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Military ousts Sudan's Bashir; protesters demand civilian gov't

Sudanese defence minister announces arrest of Bashir

By Reuters - Apr 12,2019 - Last updated at Apr 12,2019

Sudanese demonstrators gather in a street in central Khartoum on Thursday, immediately after one of Africa's longest-serving presidents was toppled by the army (AFP photo)

KHARTOUM — President Omar Al Bashir, who ruled Sudan in autocratic style for 30 years, was overthrown in a military coup on Thursday, but protesters' jubilation was short-lived as they took to the streets demanding military leaders hand over power to civilians.

Bashir, 75, had faced 16 weeks of demonstrations against his rule. Announcing the ouster, Defence Minister Awad Mohamed Ahmed Ibn Auf said Sudan would enter a two-year period of military rule to be followed by presidential elections.

Speaking on state television, he said Bashir was being detained in a "safe place" and a military council would now run the country. He did not say who would head it.

Ibn Auf announced a state of emergency, a nationwide ceasefire and the suspension of the constitution. Seated on a gold-upholstered armchair, he said Sudan's airspace would be closed for 24 hours and border crossings shut until further notice.

The main organiser of protests against Bashir, the Sudanese Professionals Association (SPA), rejected the minister’s plans. It called on protesters to maintain a sit-in outside the defence ministry that began on Saturday.

Shortly afterwards, tens of thousands of demonstrators packed the streets of central Khartoum, their mood turning from celebration over Bashir’s expected departure to frustration at the announcement of the military-led transition.

National flags were waved over the vast crowds, which included families, women and people of all ages. “Fall, again!” many chanted, adapting an earlier anti-Bashir slogan of “Fall, that’s all!”. Some wrote anti-Ibn Auf slogans on their clothes. 

Sudanese sources told Reuters that Bashir was at the presidential residence under “heavy guard”.

State television said there would be a nighttime curfew from 10pm to 4am.


ICC warrant


Bashir has been indicted by the International Criminal Court (ICC) in The Hague and is facing an arrest warrant over allegations of genocide in Sudan’s Darfur region during an insurgency that began in 2003 and led to the death of an estimated 300,000 people. He denies the allegations.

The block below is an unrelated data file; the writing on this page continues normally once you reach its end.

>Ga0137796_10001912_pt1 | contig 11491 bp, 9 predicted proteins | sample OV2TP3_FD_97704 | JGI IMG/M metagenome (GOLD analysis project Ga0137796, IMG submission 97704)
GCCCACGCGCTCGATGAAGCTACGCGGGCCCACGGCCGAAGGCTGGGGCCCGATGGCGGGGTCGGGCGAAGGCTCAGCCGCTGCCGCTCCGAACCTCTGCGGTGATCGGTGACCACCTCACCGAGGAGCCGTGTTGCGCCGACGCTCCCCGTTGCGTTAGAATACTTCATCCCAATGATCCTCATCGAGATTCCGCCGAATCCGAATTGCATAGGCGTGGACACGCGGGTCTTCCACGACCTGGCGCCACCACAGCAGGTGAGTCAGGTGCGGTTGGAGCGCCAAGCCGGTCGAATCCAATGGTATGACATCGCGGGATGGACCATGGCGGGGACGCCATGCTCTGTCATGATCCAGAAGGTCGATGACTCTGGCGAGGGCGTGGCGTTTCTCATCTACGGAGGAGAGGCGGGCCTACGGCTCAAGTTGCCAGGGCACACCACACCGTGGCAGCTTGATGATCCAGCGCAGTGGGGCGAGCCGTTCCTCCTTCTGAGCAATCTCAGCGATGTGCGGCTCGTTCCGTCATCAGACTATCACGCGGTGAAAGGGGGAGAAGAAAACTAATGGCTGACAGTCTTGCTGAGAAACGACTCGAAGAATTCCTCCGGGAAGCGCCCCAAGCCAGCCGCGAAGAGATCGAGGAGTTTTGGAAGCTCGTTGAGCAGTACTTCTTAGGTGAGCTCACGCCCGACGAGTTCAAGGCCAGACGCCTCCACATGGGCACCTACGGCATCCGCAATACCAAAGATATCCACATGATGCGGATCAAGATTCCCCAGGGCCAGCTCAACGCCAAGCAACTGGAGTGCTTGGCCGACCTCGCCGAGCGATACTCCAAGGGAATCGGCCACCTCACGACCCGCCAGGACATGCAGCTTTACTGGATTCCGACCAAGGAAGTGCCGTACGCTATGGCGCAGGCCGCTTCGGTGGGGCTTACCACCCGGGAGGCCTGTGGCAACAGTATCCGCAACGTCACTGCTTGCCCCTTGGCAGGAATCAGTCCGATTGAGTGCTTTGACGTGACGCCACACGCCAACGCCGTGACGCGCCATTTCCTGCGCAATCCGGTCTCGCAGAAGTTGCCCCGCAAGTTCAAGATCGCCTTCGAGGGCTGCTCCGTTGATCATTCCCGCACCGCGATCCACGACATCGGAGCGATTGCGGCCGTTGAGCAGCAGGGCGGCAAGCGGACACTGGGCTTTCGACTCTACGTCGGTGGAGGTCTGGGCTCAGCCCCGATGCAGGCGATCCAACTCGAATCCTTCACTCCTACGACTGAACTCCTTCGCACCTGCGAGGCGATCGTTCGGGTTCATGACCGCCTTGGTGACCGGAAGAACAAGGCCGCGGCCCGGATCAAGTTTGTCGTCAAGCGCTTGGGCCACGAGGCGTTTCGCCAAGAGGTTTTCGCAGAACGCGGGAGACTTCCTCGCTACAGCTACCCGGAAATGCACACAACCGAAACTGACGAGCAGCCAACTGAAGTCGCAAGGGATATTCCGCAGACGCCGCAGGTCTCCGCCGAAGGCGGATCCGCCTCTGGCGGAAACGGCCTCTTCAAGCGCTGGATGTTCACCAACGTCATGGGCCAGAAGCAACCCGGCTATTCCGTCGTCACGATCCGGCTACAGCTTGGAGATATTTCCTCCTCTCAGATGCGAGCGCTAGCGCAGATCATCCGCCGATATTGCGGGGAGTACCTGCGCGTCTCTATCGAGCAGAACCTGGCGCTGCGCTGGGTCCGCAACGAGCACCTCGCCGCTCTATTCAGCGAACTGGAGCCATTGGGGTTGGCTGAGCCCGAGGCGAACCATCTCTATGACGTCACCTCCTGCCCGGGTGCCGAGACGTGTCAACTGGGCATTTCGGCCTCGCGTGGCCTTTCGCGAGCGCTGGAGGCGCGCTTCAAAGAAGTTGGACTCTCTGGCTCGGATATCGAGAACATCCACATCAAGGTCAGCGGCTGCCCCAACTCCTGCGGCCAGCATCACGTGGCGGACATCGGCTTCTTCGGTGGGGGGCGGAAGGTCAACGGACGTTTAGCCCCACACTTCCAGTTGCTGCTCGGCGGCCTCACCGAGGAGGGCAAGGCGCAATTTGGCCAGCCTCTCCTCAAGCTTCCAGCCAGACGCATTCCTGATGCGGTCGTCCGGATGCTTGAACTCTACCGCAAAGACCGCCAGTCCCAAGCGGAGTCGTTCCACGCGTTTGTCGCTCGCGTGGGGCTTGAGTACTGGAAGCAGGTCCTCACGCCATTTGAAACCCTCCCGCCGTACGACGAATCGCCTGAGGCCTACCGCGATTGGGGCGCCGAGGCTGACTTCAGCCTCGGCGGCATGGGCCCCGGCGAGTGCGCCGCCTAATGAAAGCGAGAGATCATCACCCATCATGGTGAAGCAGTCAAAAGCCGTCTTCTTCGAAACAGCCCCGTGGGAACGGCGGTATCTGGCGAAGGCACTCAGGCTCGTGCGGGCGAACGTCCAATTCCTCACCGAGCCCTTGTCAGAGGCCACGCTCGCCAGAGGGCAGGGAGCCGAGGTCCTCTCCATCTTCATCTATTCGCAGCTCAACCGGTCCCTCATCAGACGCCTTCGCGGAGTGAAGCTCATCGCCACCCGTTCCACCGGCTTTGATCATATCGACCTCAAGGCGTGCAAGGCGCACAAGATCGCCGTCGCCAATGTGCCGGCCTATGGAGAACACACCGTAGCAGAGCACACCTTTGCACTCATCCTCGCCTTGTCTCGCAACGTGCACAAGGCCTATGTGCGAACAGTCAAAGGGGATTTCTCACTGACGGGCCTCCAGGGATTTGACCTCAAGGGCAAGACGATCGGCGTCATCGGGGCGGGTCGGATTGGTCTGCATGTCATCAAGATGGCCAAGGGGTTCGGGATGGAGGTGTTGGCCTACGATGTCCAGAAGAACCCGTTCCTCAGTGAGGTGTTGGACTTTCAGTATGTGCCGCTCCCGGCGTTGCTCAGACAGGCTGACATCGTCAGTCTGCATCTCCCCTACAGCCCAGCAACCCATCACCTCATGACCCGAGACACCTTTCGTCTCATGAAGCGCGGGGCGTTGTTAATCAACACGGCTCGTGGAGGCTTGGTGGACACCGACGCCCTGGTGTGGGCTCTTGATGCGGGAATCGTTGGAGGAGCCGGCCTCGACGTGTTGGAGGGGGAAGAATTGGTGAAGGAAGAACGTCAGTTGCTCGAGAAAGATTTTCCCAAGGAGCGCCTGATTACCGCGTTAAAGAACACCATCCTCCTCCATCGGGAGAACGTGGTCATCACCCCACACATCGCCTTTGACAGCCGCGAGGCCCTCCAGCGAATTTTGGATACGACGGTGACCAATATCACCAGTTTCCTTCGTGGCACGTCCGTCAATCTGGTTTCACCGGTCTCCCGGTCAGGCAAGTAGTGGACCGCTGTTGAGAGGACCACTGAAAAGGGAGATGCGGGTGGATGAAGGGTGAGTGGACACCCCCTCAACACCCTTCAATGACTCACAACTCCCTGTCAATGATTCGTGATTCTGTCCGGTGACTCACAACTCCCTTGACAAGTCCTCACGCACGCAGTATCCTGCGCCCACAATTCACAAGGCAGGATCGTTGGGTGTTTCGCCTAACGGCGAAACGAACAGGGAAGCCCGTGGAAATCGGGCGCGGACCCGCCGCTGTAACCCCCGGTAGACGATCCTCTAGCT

Despite that he defied the court by visiting several ICC member states. Diplomatic disputes broke out when he went to South Africa in 2015 and Jordan in 2017 and both failed to arrest him.

Bashir’s downfall was the second time this month that a leader in the region has been forced out after mass demonstrations. Algeria’s ailing former president Abdelaziz Bouteflika, in power since 1999, stepped down on April 2 after six weeks of protests against him extending his rule.

Names circulating about Bashir’s possible successors include the defence minister, an ex-military intelligence chief, also an Islamist, and former army chief of staff Emad Al Din Adawi.

Ibn Auf has long been among Sudan’s senior leadership.

Adawi is said to be favoured by regional neighbours at odds with Bashir over his Islamist leanings.

Omar Saleh Sennar, a senior SPA member, said the group expected to negotiate with the military over a transfer of power. “We will only accept a transitional civilian government,” he told Reuters.

Osman Abubakar, a 27-year-old protester in Port Sudan, said: “we will keep protesting until this new government is removed.” Some soldiers had joined in chants against the military council in the eastern city, he said. 

Ibn Auf announced the release of all political prisoners, and images circulated of freed detainees joining the protests. 

In Port Sudan and Kassala, another eastern city, protesters attacked the offices of Sudan’s intelligence and security service, witnesses said.

Amnesty International expressed alarm at the “raft of emergency measures” announced on Thursday.


Fate unclear


Bashir, a former paratrooper who seized power in a bloodless coup in 1989, has been a divisive figure who has managed his way through one internal crisis after another while withstanding attempts by the West to weaken him.

Sudan has suffered prolonged periods of isolation since 1993, when the United States added Bashir’s government to its list of terrorism sponsors for harbouring Islamist militants. Washington followed up with sanctions four years later.

A long civil war with southern separatists ended in 2005 and South Sudan became an independent country in 2011.

Since December, Sudan has been rocked by persistent protests sparked by the government’s attempt to raise the price of bread, and an economic crisis that has led to fuel and cash shortages.

From the start, the protests called for Bashir’s downfall. Opposition unions of medics and other professionals have played a prominent role, as have women and young people in general. Security forces responded with tear gas, arrests and sometimes live ammunition, killing dozens. 

The unrest escalated since the weekend, when thousands began camping out outside the defence ministry compound, where Bashir’s residence is located.

Clashes erupted between soldiers trying to protect the protesters and intelligence and security personnel trying to disperse them. Around 20 people were killed since the sit-in began.

British Foreign Secretary Jeremy Hunt called for a “swift move to an inclusive, representative, civilian leadership”, saying in a Tweet that a “military council ruling for 2 years is not the answer”.

Activists abroad pressed for Sudan to turn over Bashir to the ICC.

“Victims of the gravest crimes in Darfur should not have to wait any longer for justice” said Jehanne Henry, associate director at the Africa division of Human Rights Watch.

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